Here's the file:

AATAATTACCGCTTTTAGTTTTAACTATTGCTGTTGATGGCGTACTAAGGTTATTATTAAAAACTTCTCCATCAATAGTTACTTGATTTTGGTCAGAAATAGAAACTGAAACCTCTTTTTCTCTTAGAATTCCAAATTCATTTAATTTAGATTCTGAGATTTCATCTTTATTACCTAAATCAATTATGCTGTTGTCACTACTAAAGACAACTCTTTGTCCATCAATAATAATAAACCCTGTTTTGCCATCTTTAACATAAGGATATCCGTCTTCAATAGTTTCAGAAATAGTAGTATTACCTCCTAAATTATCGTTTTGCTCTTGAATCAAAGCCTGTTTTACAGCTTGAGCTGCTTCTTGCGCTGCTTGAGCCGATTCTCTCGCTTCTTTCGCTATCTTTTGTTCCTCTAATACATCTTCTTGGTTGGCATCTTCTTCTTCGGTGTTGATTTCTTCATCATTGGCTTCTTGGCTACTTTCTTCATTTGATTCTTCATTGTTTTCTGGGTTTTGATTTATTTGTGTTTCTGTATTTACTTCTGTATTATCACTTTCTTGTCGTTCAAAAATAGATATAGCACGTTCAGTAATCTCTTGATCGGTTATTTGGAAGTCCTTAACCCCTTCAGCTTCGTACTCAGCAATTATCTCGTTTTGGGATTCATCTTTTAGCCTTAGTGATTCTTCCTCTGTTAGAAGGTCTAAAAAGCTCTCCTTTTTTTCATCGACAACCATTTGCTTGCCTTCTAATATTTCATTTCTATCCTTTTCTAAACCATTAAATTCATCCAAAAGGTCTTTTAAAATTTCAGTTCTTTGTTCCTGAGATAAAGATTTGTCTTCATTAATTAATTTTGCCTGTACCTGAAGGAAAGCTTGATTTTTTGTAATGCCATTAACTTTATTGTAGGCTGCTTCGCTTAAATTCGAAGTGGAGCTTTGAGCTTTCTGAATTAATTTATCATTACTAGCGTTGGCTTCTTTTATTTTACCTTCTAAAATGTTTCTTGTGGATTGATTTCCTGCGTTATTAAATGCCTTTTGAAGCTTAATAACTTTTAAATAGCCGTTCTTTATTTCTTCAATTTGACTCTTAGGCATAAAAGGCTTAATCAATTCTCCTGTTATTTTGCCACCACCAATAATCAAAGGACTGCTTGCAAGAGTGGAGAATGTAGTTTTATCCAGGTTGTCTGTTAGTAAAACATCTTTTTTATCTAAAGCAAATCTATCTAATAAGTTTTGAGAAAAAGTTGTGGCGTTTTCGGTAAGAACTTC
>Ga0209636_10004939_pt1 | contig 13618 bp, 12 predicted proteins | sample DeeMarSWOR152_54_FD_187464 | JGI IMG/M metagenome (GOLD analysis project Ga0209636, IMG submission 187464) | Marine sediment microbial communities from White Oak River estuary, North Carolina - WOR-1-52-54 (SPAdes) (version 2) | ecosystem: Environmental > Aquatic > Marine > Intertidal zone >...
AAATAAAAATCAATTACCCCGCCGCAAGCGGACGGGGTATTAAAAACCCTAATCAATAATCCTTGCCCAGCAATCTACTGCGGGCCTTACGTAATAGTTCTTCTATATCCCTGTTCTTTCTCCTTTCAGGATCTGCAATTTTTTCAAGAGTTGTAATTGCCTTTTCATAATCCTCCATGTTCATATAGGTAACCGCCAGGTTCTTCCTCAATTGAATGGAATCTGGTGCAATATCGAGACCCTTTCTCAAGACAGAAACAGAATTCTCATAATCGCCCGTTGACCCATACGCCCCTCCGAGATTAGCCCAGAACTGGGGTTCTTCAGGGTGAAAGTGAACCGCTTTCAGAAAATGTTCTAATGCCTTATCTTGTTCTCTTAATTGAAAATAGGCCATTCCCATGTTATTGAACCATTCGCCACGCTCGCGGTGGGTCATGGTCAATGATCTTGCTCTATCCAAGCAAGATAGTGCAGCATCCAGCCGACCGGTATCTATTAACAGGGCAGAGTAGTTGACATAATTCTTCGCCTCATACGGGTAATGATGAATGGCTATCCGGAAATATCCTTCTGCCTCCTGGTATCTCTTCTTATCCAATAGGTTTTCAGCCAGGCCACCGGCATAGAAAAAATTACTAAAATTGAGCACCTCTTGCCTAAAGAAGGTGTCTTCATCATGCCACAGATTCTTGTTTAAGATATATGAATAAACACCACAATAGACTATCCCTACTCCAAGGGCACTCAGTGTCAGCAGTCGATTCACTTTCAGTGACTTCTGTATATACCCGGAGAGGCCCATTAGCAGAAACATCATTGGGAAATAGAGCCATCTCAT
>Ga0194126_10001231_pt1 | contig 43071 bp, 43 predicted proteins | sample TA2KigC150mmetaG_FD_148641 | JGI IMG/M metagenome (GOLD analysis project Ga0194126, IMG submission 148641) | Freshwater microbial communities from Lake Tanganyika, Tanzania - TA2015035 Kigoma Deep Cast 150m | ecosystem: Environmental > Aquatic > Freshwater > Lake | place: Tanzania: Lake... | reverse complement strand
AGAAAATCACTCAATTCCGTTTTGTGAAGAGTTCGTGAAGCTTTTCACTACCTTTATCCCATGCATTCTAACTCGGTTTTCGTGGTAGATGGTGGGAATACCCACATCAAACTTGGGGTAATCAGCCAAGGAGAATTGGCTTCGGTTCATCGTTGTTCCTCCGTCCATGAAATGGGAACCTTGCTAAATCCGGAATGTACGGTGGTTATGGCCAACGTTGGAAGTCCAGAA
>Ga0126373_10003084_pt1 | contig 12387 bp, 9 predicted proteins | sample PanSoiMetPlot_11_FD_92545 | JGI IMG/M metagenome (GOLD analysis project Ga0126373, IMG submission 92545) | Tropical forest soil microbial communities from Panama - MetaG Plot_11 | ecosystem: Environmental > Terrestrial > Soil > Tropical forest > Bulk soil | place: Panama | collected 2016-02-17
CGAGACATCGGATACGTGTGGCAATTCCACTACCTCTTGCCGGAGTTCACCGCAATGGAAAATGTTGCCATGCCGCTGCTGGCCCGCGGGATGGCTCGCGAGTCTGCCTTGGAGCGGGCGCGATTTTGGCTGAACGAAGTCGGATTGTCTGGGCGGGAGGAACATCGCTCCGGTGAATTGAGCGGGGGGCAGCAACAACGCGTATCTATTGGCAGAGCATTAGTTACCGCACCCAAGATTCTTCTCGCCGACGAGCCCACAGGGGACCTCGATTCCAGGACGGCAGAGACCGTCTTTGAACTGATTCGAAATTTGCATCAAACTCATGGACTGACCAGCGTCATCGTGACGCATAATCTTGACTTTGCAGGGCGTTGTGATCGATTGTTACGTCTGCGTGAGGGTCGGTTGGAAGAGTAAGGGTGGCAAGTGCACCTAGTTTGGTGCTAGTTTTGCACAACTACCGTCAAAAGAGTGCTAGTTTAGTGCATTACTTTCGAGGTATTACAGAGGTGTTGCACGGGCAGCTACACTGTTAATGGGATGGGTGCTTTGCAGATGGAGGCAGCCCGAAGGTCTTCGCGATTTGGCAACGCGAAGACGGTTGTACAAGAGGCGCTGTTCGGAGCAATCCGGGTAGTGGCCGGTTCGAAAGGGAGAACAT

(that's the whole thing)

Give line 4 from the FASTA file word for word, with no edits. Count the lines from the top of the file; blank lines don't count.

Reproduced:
>Ga0194126_10001231_pt1 | contig 43071 bp, 43 predicted proteins | sample TA2KigC150mmetaG_FD_148641 | JGI IMG/M metagenome (GOLD analysis project Ga0194126, IMG submission 148641) | Freshwater microbial communities from Lake Tanganyika, Tanzania - TA2015035 Kigoma Deep Cast 150m | ecosystem: Environmental > Aquatic > Freshwater > Lake | place: Tanzania: Lake... | reverse complement strand